New research released by the Washington D.C. think tank Urban Institute claims one in four Americans are struggling to pay past due medical bills – even those with health insurance. According to data from the study, people struggling to pay back these bills increase their reliance on credit cards and do not save for other emergencies. The Urban Institute study is a reminder that medical bills are still a problem for Americans, even though more than ever now have health insurance.
How Can People with Insurance Accumulate Unaffordable Medical Debt?
There are several reasons why people with health insurance can accumulate medical debt. You may have experienced one of the five following examples.
- High-deductible plans: Many health insurance policies have high deductibles. A deductible is the amount that must be paid before health insurance coverage pays for medical services. The IRS considers individual policies with deductibles of $1,300 or more to be “high-deductible plans.” For families, these plans have deductibles of $2,600 or more. However, many plans have deductibles that exceed these numbers. A high-deductible policy can save people money on their monthly premiums, but it can lead to unaffordable medical bills.
- Out-of-network care: Patients who receive out-of-network services may be hit with thousands of dollars in surprise medical bills. Balance billing occurs when patients are billed by out-of-network providers for services not covered by their insurance companies. In some cases, patients report being billed for more than their out-of-pocket maximums. People do not always have the choice of selecting hospitals or doctors. For example, if someone experiences a medical emergency and is rushed to the hospital while unconscious.
- Chronic health conditions: Health conditions like diabetes, hepatitis C, high cholesterol, hypertension, cancer and mental illnesses require expensive drugs for treatment. Depending on the condition, patients may pay hundreds or thousands for these drugs each month before their deductibles are paid.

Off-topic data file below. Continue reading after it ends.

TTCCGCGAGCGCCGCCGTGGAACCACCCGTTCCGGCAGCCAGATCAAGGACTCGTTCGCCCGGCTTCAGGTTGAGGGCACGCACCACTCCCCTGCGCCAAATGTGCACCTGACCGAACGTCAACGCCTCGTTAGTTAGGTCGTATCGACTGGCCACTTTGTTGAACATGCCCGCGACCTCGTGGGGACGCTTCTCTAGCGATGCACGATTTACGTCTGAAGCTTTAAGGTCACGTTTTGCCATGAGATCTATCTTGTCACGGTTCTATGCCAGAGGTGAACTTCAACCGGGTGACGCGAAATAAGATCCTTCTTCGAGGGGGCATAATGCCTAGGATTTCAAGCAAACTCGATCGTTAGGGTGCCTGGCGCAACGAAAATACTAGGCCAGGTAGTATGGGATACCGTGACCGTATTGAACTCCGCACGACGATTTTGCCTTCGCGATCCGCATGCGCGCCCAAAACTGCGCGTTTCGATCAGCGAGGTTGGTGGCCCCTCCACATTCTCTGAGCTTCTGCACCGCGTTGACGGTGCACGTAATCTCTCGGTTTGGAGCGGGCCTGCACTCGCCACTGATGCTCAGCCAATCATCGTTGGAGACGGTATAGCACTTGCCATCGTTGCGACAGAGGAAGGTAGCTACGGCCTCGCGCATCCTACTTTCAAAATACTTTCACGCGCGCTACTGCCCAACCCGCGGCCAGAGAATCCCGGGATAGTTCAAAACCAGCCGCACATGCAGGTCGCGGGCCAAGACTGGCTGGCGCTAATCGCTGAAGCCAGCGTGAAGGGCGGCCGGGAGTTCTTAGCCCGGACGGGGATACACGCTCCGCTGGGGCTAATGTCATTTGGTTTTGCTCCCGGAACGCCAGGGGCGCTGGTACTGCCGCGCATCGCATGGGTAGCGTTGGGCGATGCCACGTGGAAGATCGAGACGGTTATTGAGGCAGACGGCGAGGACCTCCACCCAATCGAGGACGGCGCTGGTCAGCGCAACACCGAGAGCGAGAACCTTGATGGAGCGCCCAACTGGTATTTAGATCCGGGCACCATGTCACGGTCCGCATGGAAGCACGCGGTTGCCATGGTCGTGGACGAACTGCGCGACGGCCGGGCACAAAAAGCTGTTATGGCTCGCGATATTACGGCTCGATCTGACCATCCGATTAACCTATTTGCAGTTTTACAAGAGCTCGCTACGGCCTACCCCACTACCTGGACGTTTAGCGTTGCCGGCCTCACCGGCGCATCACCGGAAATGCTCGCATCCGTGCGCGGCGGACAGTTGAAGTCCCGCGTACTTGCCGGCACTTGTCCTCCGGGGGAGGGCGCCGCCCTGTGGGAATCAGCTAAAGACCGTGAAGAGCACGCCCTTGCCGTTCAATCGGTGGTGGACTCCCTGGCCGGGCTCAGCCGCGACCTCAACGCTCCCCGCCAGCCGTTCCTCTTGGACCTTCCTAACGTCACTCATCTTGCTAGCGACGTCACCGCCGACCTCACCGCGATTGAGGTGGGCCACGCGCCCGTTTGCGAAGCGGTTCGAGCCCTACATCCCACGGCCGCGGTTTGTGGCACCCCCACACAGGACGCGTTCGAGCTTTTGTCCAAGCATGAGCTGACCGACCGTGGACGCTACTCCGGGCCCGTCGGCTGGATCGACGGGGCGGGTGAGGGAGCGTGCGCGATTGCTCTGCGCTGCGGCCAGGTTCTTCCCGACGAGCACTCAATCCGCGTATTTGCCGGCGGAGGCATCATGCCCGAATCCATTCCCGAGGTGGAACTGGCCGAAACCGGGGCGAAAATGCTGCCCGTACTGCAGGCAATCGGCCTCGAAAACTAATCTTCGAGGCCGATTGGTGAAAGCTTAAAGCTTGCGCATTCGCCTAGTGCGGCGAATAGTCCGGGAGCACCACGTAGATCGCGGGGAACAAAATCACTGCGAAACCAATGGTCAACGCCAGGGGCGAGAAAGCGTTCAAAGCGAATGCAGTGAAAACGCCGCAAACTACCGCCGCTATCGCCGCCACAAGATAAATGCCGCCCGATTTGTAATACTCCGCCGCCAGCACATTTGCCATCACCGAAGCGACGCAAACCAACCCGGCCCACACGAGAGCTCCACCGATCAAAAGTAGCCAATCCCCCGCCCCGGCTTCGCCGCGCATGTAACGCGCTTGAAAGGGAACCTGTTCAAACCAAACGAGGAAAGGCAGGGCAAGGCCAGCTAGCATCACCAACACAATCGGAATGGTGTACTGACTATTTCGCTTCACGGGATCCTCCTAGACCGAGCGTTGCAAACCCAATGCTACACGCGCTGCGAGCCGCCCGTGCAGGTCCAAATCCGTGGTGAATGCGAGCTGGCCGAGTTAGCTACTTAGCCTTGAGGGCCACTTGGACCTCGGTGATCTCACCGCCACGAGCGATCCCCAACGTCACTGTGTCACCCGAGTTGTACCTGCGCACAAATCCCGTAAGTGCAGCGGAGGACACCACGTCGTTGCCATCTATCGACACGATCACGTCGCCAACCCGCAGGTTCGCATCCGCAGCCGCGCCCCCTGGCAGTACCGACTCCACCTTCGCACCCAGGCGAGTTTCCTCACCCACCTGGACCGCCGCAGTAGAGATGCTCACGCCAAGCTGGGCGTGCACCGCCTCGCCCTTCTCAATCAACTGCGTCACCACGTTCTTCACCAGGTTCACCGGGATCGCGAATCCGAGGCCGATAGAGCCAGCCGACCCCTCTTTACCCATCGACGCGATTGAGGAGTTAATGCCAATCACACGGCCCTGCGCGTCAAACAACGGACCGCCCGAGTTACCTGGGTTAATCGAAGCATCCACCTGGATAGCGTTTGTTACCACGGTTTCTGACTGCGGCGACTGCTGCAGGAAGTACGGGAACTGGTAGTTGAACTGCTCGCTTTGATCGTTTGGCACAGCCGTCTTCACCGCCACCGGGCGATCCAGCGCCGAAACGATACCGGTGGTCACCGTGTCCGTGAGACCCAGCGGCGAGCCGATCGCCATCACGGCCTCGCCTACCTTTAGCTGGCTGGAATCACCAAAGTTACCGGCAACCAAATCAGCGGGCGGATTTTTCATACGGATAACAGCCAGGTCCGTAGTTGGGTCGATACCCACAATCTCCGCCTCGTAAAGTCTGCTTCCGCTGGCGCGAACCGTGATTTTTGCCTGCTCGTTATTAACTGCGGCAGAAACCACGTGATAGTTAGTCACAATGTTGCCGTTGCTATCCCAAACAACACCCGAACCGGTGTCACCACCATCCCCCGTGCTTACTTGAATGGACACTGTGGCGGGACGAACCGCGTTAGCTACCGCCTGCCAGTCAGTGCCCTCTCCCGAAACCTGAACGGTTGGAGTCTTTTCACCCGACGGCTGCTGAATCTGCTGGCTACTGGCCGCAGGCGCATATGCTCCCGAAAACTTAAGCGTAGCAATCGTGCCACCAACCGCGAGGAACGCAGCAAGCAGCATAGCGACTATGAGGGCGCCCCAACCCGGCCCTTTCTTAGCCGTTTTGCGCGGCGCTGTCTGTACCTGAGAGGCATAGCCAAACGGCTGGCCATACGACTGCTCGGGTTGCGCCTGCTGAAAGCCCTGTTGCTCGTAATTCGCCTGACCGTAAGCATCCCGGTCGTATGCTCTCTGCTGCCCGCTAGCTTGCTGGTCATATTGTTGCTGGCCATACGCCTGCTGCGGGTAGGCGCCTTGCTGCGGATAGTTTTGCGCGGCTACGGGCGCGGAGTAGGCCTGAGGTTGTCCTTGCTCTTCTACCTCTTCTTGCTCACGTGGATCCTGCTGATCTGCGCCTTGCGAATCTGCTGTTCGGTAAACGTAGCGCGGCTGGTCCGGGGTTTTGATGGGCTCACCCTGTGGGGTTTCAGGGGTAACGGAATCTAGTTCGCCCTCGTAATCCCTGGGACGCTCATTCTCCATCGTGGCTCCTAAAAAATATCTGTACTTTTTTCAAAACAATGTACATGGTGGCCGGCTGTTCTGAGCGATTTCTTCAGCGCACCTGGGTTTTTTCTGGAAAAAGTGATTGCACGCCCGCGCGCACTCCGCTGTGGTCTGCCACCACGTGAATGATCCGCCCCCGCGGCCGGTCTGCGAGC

- Putting off care: Even when people have health insurance, they may want to avoid out-of-pocket costs if they have not paid their deductibles. This may lead to serious conditions that require more expensive treatments.
- Medical emergencies: Patients who are rushed to hospitals during medical emergencies have no way of knowing what they will pay for services. In many cases, they end up owing multiple specialists and services – some of whom are not covered under their policies. Emergency medical services, emergency room doctors and nurses, and other specialists may bill separately.
Are There Solutions for Reducing Medical Bills?
If you have past due medical bills, you may have experienced nagging phone calls from collection agencies or wage garnishments. The latter can make you default on other debts you may have, such as your car payments, mortgage or student loans. Your credit scores can also take a significant hit.
There are ways to reduce your medical bills. You can request an itemized bill from the hospital to look for errors or haggle on the price for services. If you are able, select a federally qualified health center for future checkups, vaccinations or other basic services. These hospitals offer some services on a sliding scale tied to your income. Depending on your situation, hospitals may offer monthly payment plans or charity to cover the remaining balance.
Avoid taking on more credit card debt to cope with medical bill payments. It may be tempting to take on more debt to make ends meet, but it can make your situation much worse. Raiding your retirement fund to pay medical bills is another common mistake.
Can Bankruptcy Discharge Past Due Medical Bills?
If medical bills are threatening your mortgage, vehicle or retirement savings, bankruptcy may help your situation. Medical bills are nonpriority unsecured debt that can be discharged in Chapter 7 bankruptcy. They may also be discharged upon completing a three to five-year Chapter 13 repayment plan. Exemptions and other mechanisms may protect your home and vehicle. Federal laws may protect some or all of your retirement savings. At The Sader Law Firm, we tell our clients bankruptcy is for people who have assets they want to protect.
You may have multiple options for resolving past due medical bills. However, it may be difficult to assess your available options without the help of a professional, like a bankruptcy attorney. The Kansas City bankruptcy attorneys at The Sader Law Firm can help you discover which solutions best suit your needs.